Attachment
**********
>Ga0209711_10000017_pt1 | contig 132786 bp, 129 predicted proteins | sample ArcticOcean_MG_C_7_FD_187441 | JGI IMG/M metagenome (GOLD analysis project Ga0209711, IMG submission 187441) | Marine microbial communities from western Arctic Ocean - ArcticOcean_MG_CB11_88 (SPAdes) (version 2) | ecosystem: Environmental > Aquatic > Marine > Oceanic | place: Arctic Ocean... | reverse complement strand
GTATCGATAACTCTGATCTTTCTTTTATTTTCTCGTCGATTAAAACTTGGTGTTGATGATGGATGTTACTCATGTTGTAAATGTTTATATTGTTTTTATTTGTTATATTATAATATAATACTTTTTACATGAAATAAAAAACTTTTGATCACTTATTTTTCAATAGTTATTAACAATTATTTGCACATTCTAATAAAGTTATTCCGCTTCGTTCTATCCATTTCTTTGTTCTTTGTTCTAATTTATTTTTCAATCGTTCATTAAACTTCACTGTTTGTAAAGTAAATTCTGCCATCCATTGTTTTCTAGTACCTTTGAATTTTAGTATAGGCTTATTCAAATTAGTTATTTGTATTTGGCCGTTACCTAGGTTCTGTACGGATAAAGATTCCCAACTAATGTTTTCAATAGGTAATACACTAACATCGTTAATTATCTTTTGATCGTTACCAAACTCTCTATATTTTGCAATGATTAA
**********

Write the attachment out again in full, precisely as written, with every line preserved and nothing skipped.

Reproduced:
>Ga0209711_10000017_pt1 | contig 132786 bp, 129 predicted proteins | sample ArcticOcean_MG_C_7_FD_187441 | JGI IMG/M metagenome (GOLD analysis project Ga0209711, IMG submission 187441) | Marine microbial communities from western Arctic Ocean - ArcticOcean_MG_CB11_88 (SPAdes) (version 2) | ecosystem: Environmental > Aquatic > Marine > Oceanic | place: Arctic Ocean... | reverse complement strand
GTATCGATAACTCTGATCTTTCTTTTATTTTCTCGTCGATTAAAACTTGGTGTTGATGATGGATGTTACTCATGTTGTAAATGTTTATATTGTTTTTATTTGTTATATTATAATATAATACTTTTTACATGAAATAAAAAACTTTTGATCACTTATTTTTCAATAGTTATTAACAATTATTTGCACATTCTAATAAAGTTATTCCGCTTCGTTCTATCCATTTCTTTGTTCTTTGTTCTAATTTATTTTTCAATCGTTCATTAAACTTCACTGTTTGTAAAGTAAATTCTGCCATCCATTGTTTTCTAGTACCTTTGAATTTTAGTATAGGCTTATTCAAATTAGTTATTTGTATTTGGCCGTTACCTAGGTTCTGTACGGATAAAGATTCCCAACTAATGTTTTCAATAGGTAATACACTAACATCGTTAATTATCTTTTGATCGTTACCAAACTCTCTATATTTTGCAATGATTAA